This is the post in which we say goodbye. We’re both leaving our respective jobs at Beliefnet, and so it’s time to step away from the blog. So, this is the post in which we say goodbye…by saying thank you. Thank you to you, the readers, for clicking and visiting and sharing the myriad ways […]
Arguments aren’t something I have often, I’m happy to report. Part of the reason is a mildly unhealthy aversion to confrontation as a self-esteem-killer. But I’d like to think that another part of it is that I’m generally a calm, open person who is good at finding solutions to tense situations or conflicts without easily escalating into shouting, arguing, or hostility.
Sometimes, though, arguments happen, as one did to me yesterday. It’s a long story, not worth getting into, but what I want to talk about here is the aftermath–the fact that I was not successful in getting a lasso around my mind and body after the toxic vitriol that took place.
After the incident (the whole conversation/confrontation lasted exactly 10 minutes), I was back at my desk, shaking with adrenaline and anger. Several rounds of deep breathing (making my exhale longer than my inhale) did not calm my pounding heart or sweating palms. Two hours later, I was prone on my couch, watching a rerun of “Star Trek: The Next Generation” to try and calm down (always a good thing to try). An hour after that, I was not eating my dinner because I was too wound up in knots. Two hours hence, I was trying to at least let my body rest even though my mind was rehearsing the fight, my indignation and frustration, and possible next steps. At 4 a.m. I was wide awake again, heart pounding and thoughts racing. When I woke up for the day, my stomach was upset, my heart still pound-y, and my eyes scrunched up with stress and aggravation.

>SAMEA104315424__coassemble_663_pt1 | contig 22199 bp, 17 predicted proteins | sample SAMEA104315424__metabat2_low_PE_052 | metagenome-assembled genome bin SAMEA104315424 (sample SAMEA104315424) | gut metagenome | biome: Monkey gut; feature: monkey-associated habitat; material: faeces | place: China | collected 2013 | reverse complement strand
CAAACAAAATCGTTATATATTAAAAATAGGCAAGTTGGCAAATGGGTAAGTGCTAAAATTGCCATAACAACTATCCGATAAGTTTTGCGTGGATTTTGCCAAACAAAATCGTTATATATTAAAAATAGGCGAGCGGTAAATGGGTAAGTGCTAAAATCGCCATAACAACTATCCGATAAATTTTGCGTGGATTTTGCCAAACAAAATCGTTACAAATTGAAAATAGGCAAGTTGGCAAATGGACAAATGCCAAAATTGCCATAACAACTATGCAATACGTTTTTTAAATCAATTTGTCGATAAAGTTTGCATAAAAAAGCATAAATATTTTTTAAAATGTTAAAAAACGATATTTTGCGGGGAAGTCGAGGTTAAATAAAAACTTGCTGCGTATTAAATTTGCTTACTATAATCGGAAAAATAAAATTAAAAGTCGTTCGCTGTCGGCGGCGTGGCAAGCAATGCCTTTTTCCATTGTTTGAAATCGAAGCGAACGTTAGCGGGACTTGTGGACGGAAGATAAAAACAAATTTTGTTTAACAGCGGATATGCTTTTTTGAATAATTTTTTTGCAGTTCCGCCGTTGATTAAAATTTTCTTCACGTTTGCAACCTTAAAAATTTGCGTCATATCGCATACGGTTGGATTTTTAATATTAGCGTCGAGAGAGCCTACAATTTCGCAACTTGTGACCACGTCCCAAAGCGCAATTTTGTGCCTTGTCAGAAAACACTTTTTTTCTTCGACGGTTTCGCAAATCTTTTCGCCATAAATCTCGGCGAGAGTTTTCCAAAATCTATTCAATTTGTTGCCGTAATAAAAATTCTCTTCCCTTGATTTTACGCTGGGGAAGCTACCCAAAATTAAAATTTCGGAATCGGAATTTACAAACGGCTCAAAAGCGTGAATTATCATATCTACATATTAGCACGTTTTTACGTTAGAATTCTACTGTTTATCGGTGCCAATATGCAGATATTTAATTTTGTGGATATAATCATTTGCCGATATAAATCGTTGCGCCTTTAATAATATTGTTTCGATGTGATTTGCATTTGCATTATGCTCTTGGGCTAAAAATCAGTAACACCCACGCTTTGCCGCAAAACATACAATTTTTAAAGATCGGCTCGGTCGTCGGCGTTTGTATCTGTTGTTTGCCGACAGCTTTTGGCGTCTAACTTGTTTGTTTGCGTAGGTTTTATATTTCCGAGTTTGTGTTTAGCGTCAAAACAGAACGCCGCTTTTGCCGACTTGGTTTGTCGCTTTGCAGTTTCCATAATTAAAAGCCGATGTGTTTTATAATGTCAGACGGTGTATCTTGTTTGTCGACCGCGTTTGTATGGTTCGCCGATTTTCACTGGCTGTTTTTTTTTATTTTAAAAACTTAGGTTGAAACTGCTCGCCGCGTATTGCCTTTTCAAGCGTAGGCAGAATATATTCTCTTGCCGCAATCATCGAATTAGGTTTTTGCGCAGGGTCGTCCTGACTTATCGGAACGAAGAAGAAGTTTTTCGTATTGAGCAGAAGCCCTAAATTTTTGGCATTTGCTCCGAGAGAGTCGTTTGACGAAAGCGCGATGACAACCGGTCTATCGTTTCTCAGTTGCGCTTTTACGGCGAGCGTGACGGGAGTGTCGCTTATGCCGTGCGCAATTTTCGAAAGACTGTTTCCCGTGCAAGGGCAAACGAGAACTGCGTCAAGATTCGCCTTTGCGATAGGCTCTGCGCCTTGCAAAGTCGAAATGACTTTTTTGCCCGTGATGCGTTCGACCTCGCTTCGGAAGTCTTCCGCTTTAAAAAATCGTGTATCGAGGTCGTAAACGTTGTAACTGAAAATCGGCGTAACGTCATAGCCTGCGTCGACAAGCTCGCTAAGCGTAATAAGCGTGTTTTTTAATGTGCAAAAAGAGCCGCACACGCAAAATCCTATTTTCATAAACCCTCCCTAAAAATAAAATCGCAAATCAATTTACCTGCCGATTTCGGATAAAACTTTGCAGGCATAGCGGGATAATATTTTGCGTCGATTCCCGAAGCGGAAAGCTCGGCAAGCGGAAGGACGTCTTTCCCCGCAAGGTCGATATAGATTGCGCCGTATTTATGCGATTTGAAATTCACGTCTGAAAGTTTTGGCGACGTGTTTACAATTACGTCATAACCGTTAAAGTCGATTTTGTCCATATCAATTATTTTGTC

In other words, not exactly the Fresh Living way.
So what is the “right way” to calm down after an argument? I found a helpful list that offered more than the obvious “take a deep breath” strategy for calming down. Here are some of the innovative ideas that the author, Sabah Karimi, suggests:
1. Shake your shoulders. Most of us collect tension in the areas
in the back of the neck, shoulders, and upper body. Next time you’re
having a tense moment, notice how your shoulders may be hunched in and
how the muscles are contracting. Shaking your shoulders will give you a
much-needed posture adjustment, helping you breathe naturally and
calming you down.
2. Take a walk. Sometimes a breathe of
fresh air is all you need to change your state of mind. Head outdoors
for some deep breathing, or even take a quick speedwalk around the
neighborhood. Increasing your circulation, even for a brief moment, will
help clear your head.
3. Tear up paper. The simple
activity of shredding up paper with both hands can keep you distracted
and help relieve those fleeting thoughts of anger.
4. Burn vanilla or lavender candles. Vanilla scents are calming and soothing, while lavender also encourages sleep. Taking a whiff of these powerful scents can help you de-stress and remove yourself from the tension just long enough to simmer down.
I love these, and plan to tear some paper as soon as I finish this post. But looking back on my failed attempt to re-Zen, I would add one to Sabah’s list:
5. Tell the story only a few times. I vented about what happened to my sister. Then my mother. Then my mother-in-law. Then some friends. Then (again) to my husband. I think that was a mistake–not a mistake to share the story, but a mistake to repeat it again and again. All that did was get me worked up and indignant all over again. Instead, tell the story to a very inner circle, and to others who know you had an argument, either have a one-sentence summary or just ask them to support you in calming down.
How do you calm down after an argument? If we get lots of helpful tips, I would love to create a Beliefnet feature around this topic!
Also, please check out:
21 Ways to Overcome Disappointment
(image via: http://tomjech.com/)
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